Top Five Most Hummable Indie-Rock Smash Hits of the '00s

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The aughts saw indie rock really go mainstream, from movie soundtracks to television advertisement appropriations to Jay-Z and Solange Knowles coming out as Grizzly Bear fans. Below are the five indie-universe songs that got the most external play in the '00s, and likely spurred the most debates over what "selling out" meant in an age when a band of rag-tag ne'erdowells with a dedicated fanbase can easily place on (or even top!) the Top 40 charts by moving 50,000 to 90,000 physical or abstract units in its first week. (Weird times, folks; weird times. I mean, members of Sonic Youth guest-starred on Gossip Girl. Death Cab for Cutie were on the Twilight: New Moon soundtrack. Sears used Stephen Malkmus's distractingly daft, kindercorny "Phantasies" to pimp a 13-hour sale. I know, right?) And did I mention that all of these songs are super-duper hummable?

1. Gorillaz "Feel Good, Inc."


 
Indie-underground denizens hardly have dibs on Britpop/world-bop/melting-pot impressario Damon Albarn -- Blur's "Song #2" has been rattling bleachers in stateside sports arena crowds for more than a decade, after all -- but we like to pretend he's all ours. (After all, the world at large isn't holding its breath for a follow up to 2003's Think Tank. Or is it?) Gorillaz, Albarn's on-and-off project with old pal/illustrator Jamie Hewlett and a rotating cast of collaborators, offered him a chance to fuck around with notions of culture and representational smoke'n'mirrors -- and in 2005 offered us "Feel Good, Inc.," a supremely meaningless, totally bumptious bit of nonsense that spawned a mesmerizing disturbing alternate-reality video, introduced a new generation to rap elders De La Soul, and helped Apple sell a lot of iPods.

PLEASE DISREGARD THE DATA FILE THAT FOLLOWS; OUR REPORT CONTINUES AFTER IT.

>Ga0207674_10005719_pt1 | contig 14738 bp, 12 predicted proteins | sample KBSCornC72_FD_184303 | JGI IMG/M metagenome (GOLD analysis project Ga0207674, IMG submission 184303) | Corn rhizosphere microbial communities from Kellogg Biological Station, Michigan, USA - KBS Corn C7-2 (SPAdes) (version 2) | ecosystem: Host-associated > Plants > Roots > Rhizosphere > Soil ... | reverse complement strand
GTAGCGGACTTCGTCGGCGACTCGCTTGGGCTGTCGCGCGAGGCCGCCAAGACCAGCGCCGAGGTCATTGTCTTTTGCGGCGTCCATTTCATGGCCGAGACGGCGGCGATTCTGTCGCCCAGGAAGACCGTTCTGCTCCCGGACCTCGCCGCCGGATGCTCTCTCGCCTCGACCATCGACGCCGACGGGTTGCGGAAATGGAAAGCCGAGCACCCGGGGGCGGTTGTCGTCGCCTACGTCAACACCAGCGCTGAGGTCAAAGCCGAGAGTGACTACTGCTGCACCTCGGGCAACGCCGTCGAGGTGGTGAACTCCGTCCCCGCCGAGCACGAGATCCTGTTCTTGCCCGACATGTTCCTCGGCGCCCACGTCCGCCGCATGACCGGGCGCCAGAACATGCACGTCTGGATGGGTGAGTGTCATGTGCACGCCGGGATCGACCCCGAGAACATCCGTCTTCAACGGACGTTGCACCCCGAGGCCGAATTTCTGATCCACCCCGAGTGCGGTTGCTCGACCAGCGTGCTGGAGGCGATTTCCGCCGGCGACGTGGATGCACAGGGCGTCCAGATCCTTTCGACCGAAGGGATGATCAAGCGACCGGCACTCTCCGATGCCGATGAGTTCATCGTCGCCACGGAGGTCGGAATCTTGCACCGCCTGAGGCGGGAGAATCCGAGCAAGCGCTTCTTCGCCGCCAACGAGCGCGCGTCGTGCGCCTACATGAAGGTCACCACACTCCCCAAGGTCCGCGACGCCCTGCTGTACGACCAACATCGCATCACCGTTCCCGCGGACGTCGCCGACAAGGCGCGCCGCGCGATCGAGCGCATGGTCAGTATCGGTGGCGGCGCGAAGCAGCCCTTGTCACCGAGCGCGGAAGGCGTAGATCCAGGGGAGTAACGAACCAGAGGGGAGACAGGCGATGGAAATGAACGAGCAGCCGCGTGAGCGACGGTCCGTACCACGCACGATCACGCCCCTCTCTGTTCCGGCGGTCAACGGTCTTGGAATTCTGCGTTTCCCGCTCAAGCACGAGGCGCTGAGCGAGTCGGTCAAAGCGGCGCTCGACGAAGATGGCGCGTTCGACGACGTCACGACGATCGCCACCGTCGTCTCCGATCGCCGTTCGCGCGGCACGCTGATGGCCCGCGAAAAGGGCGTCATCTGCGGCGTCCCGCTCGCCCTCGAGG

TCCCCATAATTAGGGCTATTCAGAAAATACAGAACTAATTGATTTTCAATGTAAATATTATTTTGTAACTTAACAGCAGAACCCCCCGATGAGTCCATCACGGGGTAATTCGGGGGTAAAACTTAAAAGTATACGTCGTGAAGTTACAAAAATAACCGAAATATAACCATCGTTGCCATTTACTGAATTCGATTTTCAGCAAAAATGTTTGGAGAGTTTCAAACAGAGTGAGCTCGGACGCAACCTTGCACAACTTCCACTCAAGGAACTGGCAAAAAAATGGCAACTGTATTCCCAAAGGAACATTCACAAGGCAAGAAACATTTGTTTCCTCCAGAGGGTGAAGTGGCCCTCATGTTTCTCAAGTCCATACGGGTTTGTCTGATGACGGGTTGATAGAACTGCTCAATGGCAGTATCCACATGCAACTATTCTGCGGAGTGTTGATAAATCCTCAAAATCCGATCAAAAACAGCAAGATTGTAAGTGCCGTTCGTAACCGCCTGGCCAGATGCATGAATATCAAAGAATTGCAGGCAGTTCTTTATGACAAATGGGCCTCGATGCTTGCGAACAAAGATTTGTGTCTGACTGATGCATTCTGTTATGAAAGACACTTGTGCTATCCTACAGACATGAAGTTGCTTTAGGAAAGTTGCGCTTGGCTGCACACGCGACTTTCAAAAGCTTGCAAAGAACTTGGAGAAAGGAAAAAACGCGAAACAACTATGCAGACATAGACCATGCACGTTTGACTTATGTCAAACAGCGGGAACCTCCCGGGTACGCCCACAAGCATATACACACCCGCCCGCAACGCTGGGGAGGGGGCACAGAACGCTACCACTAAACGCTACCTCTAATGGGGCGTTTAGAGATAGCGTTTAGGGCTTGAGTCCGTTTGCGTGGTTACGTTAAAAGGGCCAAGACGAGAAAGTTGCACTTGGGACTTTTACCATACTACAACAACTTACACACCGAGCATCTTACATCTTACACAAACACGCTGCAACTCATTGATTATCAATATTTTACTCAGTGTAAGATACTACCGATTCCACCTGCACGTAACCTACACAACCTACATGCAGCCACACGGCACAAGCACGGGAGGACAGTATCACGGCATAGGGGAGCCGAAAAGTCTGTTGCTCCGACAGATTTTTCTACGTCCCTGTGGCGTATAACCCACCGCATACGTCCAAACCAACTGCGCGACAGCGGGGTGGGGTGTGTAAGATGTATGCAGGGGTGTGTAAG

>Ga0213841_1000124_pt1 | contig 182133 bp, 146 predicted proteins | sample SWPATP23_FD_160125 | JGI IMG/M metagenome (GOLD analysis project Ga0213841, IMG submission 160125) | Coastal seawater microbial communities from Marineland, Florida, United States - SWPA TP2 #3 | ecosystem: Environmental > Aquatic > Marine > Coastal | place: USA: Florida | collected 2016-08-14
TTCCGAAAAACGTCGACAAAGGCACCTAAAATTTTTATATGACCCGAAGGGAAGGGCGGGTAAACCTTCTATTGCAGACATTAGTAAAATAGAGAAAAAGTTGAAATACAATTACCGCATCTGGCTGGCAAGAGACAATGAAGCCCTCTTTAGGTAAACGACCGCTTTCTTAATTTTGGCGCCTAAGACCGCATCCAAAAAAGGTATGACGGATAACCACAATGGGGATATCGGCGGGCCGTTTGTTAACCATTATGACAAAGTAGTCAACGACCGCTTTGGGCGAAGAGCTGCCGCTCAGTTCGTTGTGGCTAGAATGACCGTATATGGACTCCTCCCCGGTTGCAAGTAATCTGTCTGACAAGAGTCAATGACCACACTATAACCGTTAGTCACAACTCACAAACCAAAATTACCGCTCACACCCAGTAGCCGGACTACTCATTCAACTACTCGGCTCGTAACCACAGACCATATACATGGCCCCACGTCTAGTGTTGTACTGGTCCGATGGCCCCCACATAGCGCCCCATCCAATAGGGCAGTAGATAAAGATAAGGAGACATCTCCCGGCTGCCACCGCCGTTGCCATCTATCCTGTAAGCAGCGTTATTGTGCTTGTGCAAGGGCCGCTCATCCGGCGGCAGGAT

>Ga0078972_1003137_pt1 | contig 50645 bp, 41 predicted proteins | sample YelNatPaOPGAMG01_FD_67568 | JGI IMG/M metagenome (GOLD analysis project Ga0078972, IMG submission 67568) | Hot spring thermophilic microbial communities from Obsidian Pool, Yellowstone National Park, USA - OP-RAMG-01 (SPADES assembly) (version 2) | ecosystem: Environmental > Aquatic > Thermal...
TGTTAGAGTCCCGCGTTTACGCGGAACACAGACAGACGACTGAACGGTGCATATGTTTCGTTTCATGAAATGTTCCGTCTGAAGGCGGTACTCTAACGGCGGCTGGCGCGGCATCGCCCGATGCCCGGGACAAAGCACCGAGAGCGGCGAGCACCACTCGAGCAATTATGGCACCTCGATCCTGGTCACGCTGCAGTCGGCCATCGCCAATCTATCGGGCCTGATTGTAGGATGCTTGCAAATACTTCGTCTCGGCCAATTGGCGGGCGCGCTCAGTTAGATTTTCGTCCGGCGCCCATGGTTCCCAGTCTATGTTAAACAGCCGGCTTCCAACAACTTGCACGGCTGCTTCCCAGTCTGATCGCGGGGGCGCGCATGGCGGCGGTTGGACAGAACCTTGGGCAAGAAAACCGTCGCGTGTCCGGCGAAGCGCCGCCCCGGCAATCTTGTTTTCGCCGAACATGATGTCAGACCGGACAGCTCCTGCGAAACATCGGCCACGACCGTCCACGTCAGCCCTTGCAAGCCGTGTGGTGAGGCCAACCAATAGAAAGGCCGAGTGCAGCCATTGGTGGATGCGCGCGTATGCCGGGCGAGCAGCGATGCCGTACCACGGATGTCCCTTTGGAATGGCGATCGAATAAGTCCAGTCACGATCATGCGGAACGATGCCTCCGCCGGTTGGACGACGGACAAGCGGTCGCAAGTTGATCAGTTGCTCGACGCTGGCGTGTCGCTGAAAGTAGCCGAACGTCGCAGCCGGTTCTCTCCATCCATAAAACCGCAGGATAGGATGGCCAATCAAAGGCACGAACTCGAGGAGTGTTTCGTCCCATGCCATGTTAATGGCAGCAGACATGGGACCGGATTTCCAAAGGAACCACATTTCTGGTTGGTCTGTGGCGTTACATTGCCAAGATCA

2. Modest Mouse "Float On"



Psychosis. Nervous breakdowns. Bad luck. Longtime, long-suffering Modest Mouse fans will tell you that the group has had its ups and downs since forming in the 1990s. But after the release of "Float On" -- a lithe, infectious piece of strut-pop that worked hard to conceal the fact that it was actually strutting - the storied Modest Mouse curse started to fade. "Float On" was everywhere, and rightly so. Front man Issac Brock could suddenly afford a personal assistant. Legendary Smiths guitarist Johnny Marr came aboard, temporarily. Now they're almost famous.


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